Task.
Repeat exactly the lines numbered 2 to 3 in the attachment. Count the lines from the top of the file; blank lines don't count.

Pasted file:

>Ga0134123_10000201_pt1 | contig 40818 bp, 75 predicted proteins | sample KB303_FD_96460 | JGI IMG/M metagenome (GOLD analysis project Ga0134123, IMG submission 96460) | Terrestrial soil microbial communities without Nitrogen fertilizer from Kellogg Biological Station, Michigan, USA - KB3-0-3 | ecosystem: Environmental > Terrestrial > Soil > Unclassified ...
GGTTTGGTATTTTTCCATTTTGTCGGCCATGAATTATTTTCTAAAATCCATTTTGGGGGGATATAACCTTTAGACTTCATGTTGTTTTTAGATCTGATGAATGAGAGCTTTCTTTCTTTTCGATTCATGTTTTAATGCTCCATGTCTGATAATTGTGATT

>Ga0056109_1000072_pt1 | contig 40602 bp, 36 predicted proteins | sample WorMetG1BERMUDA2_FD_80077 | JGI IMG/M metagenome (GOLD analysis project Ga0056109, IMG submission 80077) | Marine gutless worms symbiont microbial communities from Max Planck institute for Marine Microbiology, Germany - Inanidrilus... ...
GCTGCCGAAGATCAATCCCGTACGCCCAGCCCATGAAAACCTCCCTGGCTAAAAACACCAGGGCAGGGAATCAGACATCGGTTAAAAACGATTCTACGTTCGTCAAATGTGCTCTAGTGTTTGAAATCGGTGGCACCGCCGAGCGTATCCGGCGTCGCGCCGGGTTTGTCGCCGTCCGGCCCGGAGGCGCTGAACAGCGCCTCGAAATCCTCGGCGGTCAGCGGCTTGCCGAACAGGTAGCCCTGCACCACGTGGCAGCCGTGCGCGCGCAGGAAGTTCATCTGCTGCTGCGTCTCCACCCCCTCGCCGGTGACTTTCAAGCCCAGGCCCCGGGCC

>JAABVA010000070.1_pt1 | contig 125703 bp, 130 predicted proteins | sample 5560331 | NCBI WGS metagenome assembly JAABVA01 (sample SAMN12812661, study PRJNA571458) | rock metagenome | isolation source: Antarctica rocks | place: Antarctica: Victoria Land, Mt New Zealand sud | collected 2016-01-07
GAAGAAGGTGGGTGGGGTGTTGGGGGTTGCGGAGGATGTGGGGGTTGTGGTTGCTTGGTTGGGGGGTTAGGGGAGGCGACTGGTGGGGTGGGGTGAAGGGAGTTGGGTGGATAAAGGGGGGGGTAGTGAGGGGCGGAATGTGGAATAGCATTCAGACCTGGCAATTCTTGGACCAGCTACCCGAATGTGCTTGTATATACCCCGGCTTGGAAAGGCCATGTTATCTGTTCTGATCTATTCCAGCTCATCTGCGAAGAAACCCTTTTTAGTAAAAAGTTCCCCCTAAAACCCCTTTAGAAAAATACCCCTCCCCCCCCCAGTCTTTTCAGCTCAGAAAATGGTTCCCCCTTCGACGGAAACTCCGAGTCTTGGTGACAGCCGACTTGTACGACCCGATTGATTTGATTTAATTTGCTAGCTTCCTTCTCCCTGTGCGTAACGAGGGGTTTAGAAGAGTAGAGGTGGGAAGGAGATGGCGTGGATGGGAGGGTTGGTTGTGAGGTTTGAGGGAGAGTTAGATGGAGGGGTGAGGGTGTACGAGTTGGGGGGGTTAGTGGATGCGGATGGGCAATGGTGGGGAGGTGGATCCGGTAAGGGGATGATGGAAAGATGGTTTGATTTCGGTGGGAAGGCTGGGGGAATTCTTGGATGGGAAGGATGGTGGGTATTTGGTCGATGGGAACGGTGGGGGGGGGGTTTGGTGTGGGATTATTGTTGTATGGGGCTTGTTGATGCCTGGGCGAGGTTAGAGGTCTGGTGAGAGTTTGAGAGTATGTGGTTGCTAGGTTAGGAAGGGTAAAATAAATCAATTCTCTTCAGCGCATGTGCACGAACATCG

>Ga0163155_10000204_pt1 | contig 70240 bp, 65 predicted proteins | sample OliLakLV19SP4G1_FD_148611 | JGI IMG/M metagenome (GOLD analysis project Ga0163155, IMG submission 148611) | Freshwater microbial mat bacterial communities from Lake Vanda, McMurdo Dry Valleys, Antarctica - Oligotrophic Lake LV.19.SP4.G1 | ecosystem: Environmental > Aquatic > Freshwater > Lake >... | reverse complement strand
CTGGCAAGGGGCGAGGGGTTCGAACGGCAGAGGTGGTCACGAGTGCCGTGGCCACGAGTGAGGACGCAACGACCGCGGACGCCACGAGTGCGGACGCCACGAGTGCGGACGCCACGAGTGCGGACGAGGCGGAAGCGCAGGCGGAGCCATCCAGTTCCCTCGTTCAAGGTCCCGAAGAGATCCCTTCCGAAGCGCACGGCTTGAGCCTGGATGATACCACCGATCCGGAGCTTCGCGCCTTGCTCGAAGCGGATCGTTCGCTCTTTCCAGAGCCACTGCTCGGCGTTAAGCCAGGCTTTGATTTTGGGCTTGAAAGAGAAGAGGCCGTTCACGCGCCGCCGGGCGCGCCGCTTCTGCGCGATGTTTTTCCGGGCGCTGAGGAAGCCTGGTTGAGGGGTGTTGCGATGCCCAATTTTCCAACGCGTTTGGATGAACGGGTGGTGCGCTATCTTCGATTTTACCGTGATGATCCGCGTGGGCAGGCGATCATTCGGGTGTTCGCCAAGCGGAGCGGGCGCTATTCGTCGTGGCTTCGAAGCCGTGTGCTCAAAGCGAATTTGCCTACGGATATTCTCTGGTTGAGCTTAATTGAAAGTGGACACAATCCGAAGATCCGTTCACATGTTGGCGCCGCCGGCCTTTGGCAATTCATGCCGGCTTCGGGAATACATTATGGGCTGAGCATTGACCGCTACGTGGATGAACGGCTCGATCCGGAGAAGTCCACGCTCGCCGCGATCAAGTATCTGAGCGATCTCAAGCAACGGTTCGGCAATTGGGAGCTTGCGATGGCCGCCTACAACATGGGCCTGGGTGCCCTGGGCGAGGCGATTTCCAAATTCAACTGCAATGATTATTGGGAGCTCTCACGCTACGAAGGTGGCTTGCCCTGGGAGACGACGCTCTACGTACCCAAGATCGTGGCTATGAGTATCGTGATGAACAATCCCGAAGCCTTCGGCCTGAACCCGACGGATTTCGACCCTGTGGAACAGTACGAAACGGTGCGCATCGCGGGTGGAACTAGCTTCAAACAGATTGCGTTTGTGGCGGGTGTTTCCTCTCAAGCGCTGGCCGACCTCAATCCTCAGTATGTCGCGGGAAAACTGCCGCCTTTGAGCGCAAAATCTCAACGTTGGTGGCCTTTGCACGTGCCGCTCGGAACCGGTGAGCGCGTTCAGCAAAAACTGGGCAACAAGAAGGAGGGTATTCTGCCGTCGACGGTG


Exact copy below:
GGTTTGGTATTTTTCCATTTTGTCGGCCATGAATTATTTTCTAAAATCCATTTTGGGGGGATATAACCTTTAGACTTCATGTTGTTTTTAGATCTGATGAATGAGAGCTTTCTTTCTTTTCGATTCATGTTTTAATGCTCCATGTCTGATAATTGTGATT

>Ga0056109_1000072_pt1 | contig 40602 bp, 36 predicted proteins | sample WorMetG1BERMUDA2_FD_80077 | JGI IMG/M metagenome (GOLD analysis project Ga0056109, IMG submission 80077) | Marine gutless worms symbiont microbial communities from Max Planck institute for Marine Microbiology, Germany - Inanidrilus... ...